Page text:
At around 2 months after I gave birth, I started to develop hives all over my body, and I could not stop itching and scratching. I ended up getting patches of red skin so my GP prescribed me Atarax to stop scratching and my dermatologist put me on cortisteroid ointment. I didn't like the idea of being on meds all the time. Since I had enough meds during labour and childbirth, I wanted to supplement with a natural approach. I put myself on probiotics, took out gluten and dairy from my diet and ate clean. It took about a month for the eczema to go away. I still have small itchy spots every now and then but it goes away once I put on a moisturizer.
Now, I've never had Eczema in my life, so I found it really odd that I only got it after giving birth. I wasn't sure if it was the hormonal changes, if it was allergies, or something else. When I finally was relieved of the torture of itching and scratching, I thought I was home free...
When my son developed Eczema...
Shortly after I got better, I noticed my son started to get some dry spots on his face, and he also started getting cradle cap. His cradle cap was getting worse to the point that it would ooze. We eventually went to the doctor to make sure it wasn't infected, and he told us it wasn't. He noticed too that my son had dry skin, and told me to keep on what I was doing, moisturizing with Coconut Oil. We ended up going back to the doctor because he got sick, and he noticed my son's skin was still dry. He told us to use Glaxal Base, because he suspected Eczema, and told us if it doesn't go away, he'll see if he'll give us a cortisone ointment. Glaxal base ended up making my son's skin 10 times worse, so I had to try and go back to using Coconut Oil. That didn't work either, so after hundreds of dollars spent on trying to find which cream worked to reduce my son's flare up, we finally ended up using Eucerin Eczema Relief Body Cream and Flare-Up Treatment, and Aquaphor. His flare ups weren't going away and the sides of his head were still oozing, so his pediatrician referred us to a dermatologist (finally). In the meantime, he prescribed us Fucidin antiobiotic for the oozing, as it got swollen too. The dermatologist explained to us that the cradle cap, and eczema were two different beasts that needed two different types of care. Cradle cap we had to keep dry and eczema we had to moisturize. He prescribed cortisone (Hydroval 0.2%), and told us to use Head and Shoulders for his cradle cap. After a month of using his method, our son was still not better... he would still flare-up and the oozing did not stop. There were days his skin was so clear, and then other days the Eczema would come back with a vengeance. I was feeling hopeless, so I sought out an naturopathic doctor to see if they could help.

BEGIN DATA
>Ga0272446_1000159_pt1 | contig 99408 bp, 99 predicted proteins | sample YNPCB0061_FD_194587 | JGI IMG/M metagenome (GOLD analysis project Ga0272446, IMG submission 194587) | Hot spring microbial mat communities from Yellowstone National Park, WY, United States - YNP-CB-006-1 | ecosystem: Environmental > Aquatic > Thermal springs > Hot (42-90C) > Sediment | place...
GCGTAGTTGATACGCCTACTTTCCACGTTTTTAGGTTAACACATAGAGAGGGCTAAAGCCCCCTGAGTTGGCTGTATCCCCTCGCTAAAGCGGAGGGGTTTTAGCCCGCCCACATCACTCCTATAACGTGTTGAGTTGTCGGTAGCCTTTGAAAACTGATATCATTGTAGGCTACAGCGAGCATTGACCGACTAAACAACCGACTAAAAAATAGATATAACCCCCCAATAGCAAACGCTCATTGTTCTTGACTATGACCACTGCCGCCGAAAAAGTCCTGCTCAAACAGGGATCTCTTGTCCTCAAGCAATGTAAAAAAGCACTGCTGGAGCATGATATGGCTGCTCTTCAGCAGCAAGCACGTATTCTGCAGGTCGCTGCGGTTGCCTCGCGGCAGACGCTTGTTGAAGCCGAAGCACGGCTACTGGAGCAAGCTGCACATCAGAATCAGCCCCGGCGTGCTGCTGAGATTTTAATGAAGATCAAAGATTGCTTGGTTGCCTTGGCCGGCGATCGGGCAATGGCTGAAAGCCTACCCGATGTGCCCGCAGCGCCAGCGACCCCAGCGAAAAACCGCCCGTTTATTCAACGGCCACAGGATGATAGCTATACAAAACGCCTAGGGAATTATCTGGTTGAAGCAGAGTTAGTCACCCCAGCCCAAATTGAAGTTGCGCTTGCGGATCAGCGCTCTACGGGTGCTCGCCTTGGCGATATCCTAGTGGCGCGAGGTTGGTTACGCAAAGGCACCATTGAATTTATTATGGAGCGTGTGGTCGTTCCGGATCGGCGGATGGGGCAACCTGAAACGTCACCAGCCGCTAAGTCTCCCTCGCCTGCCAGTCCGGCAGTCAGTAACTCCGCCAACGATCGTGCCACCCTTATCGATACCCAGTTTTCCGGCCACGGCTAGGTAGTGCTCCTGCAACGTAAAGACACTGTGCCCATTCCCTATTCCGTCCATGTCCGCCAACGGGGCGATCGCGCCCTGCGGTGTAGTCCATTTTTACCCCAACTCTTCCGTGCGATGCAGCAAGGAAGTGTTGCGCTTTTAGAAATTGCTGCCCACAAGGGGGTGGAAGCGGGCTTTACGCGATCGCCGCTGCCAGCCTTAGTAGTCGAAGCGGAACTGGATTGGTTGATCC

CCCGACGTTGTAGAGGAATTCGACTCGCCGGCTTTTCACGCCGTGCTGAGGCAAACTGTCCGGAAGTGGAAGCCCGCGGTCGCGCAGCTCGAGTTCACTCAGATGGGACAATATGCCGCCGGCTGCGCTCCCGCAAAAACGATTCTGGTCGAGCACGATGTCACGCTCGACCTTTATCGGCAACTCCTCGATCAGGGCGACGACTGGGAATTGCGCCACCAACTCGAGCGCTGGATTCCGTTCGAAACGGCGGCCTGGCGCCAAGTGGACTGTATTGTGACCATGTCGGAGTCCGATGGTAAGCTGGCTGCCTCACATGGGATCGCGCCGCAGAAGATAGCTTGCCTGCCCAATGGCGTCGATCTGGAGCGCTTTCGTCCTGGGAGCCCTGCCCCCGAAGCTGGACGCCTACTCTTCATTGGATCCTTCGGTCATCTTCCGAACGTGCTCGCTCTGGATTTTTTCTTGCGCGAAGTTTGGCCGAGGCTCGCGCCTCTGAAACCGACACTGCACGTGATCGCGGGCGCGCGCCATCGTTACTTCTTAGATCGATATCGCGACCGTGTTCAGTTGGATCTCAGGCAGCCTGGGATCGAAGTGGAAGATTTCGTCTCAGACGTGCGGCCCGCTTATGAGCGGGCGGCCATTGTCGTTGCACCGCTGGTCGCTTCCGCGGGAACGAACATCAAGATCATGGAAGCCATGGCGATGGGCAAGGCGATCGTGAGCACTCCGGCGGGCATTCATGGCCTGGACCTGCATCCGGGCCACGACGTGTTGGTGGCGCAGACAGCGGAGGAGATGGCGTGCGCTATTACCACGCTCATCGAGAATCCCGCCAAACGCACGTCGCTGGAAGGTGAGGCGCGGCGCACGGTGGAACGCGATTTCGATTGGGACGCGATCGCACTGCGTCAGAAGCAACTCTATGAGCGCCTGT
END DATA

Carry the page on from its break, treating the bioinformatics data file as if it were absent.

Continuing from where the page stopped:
Finding our way back to healing our gut...
After seeing the Naturopathic Doctor, she recommended I do a hypoallergenic elimination diet, and to take supplements and probiotics, since I am breastfeeding. She suggested that we can try and see if my son was getting flare-ups due to certain triggers in food being passed through my breastmilk. Kai is also on formula - we were on Enfamil before, but we switched him to and organic one, Holle Goat Milk Infant Formula 1. My son was also prescribed probiotics. We're still on this plan, and we have seen some very slight changes, but it seems that it will take a while to reset our guts. His flare ups have been less intense too.